Twenty countries contain areas that could soon experience famine in the coming months without urgent and scaled-up assistance, a report has said.
The places prone to imminent and famine are Yemen, South Sudan and Northern Nigeria, UN food agencies have said.
According to the joint report by the Food and Agriculture Organisation of the United Nations (FAO), and the United Nations World Food Programme (WFP) “Hunger hotspots FAO-WFP early warnings on acute food insecurity March to July 2021 outlook” published on Tuesday, “acute hunger is set to soar in over 20 countries in the coming months without urgent and scaled-up assistance.”
According to the report, people in Yemen, South Sudan and Northern Nigeria remain most at risk of rising and dangerously high acute food insecurity.
“In Burkina Faso, food security has slightly improved since last October, but the situation is still very concerning.
“Some 2.7 million Burkina Faso are projected to face high acute food insecurity between June and August 2021, a sharp increase from 700,000 in 2019 before violence escalated in the west Africa nation,” it said.
In Yemen, continued violence and economic decline as well as severe disruption to the humanitarian response are likely to persist over the coming months.
“Over 16 million Yemenis are expected to face high levels of acute food insecurity by June 2021, an increase of some 3 million since the end of last year,” the report said.
According to the report, in conflict-hit northern Nigeria, projections for the June – August lean season show that the number of people in the emergency level of acute food insecurity is likely to almost double to over 1.2 million, since the same period last year.
“In the next six months, food and nutrition insecurity is set to rise considerably in northern Nigeria with some 13 million people affected unless food and livelihood assistance is scaled up,” it said.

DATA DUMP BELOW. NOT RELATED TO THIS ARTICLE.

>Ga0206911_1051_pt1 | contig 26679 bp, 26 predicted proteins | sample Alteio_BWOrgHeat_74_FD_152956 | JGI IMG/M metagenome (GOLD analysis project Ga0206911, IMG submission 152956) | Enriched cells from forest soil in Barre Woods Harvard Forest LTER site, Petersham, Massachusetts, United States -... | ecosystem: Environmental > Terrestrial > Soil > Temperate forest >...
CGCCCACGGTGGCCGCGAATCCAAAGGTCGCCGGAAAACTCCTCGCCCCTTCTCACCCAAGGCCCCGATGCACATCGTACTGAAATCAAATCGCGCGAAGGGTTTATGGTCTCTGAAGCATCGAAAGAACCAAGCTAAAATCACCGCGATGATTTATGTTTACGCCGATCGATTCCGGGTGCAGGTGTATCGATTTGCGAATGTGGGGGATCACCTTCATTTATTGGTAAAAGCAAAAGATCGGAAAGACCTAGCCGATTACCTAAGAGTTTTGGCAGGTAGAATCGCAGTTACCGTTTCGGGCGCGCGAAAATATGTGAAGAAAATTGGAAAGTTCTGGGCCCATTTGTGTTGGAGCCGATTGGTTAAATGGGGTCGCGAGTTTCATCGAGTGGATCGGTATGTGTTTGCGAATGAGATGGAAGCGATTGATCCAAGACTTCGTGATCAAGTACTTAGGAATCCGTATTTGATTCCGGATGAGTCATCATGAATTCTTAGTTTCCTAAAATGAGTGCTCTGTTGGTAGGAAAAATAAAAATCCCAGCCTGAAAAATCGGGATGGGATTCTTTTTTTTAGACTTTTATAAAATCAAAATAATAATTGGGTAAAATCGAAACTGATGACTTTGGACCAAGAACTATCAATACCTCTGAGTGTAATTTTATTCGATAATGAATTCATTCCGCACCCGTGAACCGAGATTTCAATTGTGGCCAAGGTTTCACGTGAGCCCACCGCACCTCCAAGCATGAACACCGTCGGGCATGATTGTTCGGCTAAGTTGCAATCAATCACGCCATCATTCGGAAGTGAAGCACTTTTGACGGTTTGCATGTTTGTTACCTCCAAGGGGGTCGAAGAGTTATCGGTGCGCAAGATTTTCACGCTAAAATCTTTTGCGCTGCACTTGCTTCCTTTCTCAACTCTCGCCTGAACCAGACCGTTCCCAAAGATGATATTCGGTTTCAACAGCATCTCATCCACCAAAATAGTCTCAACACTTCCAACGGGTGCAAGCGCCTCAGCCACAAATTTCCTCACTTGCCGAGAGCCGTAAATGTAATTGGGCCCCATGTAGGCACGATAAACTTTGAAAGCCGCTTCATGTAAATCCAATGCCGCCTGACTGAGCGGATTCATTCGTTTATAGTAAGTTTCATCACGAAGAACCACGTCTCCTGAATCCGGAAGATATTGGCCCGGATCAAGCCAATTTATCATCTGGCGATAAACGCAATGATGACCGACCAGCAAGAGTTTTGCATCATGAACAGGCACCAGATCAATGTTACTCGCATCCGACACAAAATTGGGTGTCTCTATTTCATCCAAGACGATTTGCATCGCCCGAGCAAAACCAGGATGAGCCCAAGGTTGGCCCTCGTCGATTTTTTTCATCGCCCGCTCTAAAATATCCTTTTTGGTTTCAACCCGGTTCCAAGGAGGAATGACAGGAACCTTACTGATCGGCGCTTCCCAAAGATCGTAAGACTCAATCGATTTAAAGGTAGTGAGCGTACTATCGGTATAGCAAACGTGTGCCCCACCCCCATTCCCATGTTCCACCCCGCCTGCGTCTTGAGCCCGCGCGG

Already, over 34 million people are grappling with emergency levels of acute hunger (IPC4) meaning they are one step away from starvation across the world.
Other countries identified by the report as amongst the worst hunger hotspots where life-threatening hunger is on the rise are Afghanistan, the Democratic Republic of the Congo, Ethiopia, Haiti, The Sudan and Syria Arab Republic.
In the report, the FAO director-general, QU Dongyu said “The magnitude of suffering is alarming.
“It is incumbent upon all of us to act now and to act fast to save lives, safeguard livelihoods and prevent the worst situation,” he warned.
“In many regions, the planting season has just started or is about to start.
“We must run against the clock and not let this opportunity to protect, stabilise and even possibly increase local food production slip away,” Mr Dongyu urged.
“We are seeing a catastrophe unfold before our very eyes. Famine driven by conflict and fuelled by climate shocks and the COVID 19 hunger pandemic is knocking on the door for millions of families,” the executive director of WFP, David Beasley said in the report.
“We urgently need three things to stop millions from dying of starvation, the fighting has to stop.
“We must be allowed access to vulnerable communities to provide life-saving help and above all, we need donors to step up with the US$5.5 billion we are asking for this year,” he added.
The report provides country-specific recommendations and critical short term actions in each hunger hotspot to address existing and future needs.
These range from scaling up food and nutrition assistance, distribution drought-tolerant seeds, treating and vaccinating livestock to rolling out cash for work schemes, rehabilitating water harvesting structures and increasing income opportunities for vulnerable communities.
“Agricultural production is possible and essential, especially where access is constrained and people are even more reliant on local production,” the report said.
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